Alma de Cattleya Chardonnay 2019
Lush notes of red apple and juicy pear balance beautifully with notes of lemon curd, honeysuckle and hints of toasted vanilla. Bright acidity and a rich mouthfeel add complexity and a textured, complex finish.
Pair with late summer vegetables, salmon cakes, mild poultry, pork or risottos.
Critical AcclaimAll Vintages
This line of wine by Bibiana González Rave punches above its weight. This bottling starts with aromas of tight pear, jasmine, white rose and Pink Lady apple on the nose. The palate is very tight in structure, yet delivers joyous white flower flavors and racy acidity. Editors’ Choice.
Lots of ripe orchard fruits, melon, and honeysuckle notes emerge from the 2019 Chardonnay, a medium-bodied, impressively textured, balanced beauty that sells for a song. It's well worth enjoying over the coming couple of years.
Home to a diverse array of smaller AVAs with varied microclimates and soil types, Sonoma County has something for every wine lover. Physically twice as large as Napa Valley, the region only produces about half the amount of wine but boasts both tremendous quality and variety. With its laid-back atmosphere and down-to-earth attitude, the wineries of Sonoma are appreciated by wine tourists for their friendliness and approachability. The entire county intends to become a 100% sustainable winegrowing region by 2019.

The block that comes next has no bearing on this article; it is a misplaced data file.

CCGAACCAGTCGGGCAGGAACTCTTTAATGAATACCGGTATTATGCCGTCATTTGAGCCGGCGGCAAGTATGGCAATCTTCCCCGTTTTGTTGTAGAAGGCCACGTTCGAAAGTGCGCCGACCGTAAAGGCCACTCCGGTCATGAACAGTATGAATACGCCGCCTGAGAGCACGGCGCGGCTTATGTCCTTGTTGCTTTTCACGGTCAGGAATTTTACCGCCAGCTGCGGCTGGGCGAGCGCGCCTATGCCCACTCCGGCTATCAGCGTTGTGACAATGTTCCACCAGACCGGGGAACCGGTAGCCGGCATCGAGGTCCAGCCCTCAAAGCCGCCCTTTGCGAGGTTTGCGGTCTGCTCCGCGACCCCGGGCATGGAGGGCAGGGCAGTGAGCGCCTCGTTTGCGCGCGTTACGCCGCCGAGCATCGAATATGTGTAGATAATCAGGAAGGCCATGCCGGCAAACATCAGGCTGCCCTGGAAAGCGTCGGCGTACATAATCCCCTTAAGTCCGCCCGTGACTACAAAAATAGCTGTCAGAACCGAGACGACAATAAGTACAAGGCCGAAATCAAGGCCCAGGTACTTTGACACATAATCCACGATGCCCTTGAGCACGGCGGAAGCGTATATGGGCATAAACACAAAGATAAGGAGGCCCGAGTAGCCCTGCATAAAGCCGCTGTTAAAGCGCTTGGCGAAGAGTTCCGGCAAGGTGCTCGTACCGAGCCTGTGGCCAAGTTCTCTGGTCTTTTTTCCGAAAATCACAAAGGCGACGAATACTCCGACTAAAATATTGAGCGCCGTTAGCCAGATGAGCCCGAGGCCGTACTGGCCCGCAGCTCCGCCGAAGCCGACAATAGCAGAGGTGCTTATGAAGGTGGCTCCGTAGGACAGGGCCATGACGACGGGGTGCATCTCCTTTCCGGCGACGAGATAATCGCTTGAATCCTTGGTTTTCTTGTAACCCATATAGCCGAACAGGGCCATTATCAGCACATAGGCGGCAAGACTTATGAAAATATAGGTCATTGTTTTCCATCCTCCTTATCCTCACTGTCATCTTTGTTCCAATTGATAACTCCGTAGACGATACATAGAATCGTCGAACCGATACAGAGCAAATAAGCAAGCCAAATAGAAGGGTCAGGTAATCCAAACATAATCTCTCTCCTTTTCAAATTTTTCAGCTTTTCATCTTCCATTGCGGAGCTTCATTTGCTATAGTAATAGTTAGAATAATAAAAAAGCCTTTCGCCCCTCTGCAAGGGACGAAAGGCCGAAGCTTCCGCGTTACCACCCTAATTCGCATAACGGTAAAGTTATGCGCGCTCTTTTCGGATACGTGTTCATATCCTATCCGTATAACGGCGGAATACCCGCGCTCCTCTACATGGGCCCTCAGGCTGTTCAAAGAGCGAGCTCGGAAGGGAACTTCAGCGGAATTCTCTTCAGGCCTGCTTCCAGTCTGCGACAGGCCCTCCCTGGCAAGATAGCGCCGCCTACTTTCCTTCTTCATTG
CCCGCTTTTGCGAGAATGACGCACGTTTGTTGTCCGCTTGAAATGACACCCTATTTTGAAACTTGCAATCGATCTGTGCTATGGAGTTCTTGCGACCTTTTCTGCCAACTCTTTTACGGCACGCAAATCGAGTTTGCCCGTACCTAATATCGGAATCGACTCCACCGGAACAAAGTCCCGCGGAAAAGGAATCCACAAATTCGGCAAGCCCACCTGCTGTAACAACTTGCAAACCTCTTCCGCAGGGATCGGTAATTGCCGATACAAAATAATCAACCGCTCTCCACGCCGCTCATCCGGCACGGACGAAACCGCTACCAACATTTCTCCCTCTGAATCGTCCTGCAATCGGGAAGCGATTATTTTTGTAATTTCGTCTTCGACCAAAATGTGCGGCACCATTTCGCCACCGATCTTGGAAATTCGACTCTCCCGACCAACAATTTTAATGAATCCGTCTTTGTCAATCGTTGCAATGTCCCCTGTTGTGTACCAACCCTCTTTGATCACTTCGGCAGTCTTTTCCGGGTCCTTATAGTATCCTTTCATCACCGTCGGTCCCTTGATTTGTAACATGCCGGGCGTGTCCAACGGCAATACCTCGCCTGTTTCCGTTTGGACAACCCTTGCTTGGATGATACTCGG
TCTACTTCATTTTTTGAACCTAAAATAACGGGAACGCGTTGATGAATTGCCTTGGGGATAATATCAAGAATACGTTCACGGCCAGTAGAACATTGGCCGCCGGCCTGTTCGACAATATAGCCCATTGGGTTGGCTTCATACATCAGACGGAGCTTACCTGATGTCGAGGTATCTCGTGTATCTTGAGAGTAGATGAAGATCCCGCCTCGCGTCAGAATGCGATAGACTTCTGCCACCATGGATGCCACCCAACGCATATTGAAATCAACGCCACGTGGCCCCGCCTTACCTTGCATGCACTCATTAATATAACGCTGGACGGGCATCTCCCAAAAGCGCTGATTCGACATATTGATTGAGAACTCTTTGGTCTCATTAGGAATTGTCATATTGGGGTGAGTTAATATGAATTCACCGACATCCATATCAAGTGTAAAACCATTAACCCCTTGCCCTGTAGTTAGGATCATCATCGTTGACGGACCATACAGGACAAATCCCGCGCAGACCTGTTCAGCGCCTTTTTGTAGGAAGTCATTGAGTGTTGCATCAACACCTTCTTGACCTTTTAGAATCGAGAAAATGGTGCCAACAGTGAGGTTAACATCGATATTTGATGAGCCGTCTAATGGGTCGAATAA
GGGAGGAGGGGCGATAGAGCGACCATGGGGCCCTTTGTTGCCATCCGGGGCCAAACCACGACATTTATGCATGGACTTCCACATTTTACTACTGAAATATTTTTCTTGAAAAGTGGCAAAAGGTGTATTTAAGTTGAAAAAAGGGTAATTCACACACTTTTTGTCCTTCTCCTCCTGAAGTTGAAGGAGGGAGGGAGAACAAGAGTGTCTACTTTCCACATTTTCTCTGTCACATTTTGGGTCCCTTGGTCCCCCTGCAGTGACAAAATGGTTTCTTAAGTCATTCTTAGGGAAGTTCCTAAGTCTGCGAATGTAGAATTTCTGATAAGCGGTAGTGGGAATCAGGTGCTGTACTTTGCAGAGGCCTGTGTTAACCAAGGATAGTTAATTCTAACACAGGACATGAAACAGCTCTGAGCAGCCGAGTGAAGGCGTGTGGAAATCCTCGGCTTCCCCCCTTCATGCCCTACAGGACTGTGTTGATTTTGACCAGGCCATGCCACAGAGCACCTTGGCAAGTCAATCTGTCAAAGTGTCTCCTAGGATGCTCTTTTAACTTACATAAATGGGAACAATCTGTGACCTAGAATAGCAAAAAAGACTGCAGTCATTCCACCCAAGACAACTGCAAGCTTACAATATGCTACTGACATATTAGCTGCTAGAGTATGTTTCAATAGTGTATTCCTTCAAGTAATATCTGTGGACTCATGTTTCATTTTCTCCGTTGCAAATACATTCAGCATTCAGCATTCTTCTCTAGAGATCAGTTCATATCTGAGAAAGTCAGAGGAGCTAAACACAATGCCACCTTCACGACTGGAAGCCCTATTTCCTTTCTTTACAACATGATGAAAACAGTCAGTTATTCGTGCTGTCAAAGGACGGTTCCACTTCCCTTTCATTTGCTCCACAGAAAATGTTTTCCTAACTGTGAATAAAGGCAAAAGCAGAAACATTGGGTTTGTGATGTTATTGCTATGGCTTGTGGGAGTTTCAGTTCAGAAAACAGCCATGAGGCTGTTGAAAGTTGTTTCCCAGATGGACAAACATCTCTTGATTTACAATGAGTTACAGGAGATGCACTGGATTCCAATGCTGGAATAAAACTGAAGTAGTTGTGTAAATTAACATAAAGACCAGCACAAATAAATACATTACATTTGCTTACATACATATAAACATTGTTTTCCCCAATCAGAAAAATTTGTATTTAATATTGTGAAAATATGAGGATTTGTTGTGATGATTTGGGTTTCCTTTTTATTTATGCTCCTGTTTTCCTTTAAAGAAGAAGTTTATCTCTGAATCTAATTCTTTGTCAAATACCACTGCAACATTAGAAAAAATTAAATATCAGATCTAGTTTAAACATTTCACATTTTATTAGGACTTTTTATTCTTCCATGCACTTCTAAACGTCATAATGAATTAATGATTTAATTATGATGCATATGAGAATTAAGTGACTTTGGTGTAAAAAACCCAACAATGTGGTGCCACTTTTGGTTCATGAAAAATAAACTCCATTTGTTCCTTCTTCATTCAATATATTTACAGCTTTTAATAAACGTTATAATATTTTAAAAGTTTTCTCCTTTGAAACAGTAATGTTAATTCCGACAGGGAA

Sonoma County wines are produced with carefully selected grape varieties to reflect the best attributes of their sites—Dry Creek Valley’s consistent sunshine is ideal for Zinfandel, while the warm Alexander Valley is responsible for rich, voluptuous red wines like Cabernet Sauvignon. Chardonnay and Pinot Noir are important throughout the county, most notably in the cooler AVAs of Russian River, Sonoma Coast and Carneros. Sauvignon Blanc, Merlot and Syrah have also found a firm footing here.
One of the most popular and versatile white wine grapes, Chardonnay offers a wide range of flavors and styles depending on where it is grown and how it is made. While it tends to flourish in most environments, Chardonnay from its Burgundian homeland produces some of the most remarkable and longest lived examples. California produces both oaky, buttery styles and leaner, European-inspired wines. Somm Secret—The Burgundian subregion of Chablis, while typically using older oak barrels, produces a bright style similar to the unoaked style. Anyone who doesn't like oaky Chardonnay would likely enjoy Chablis.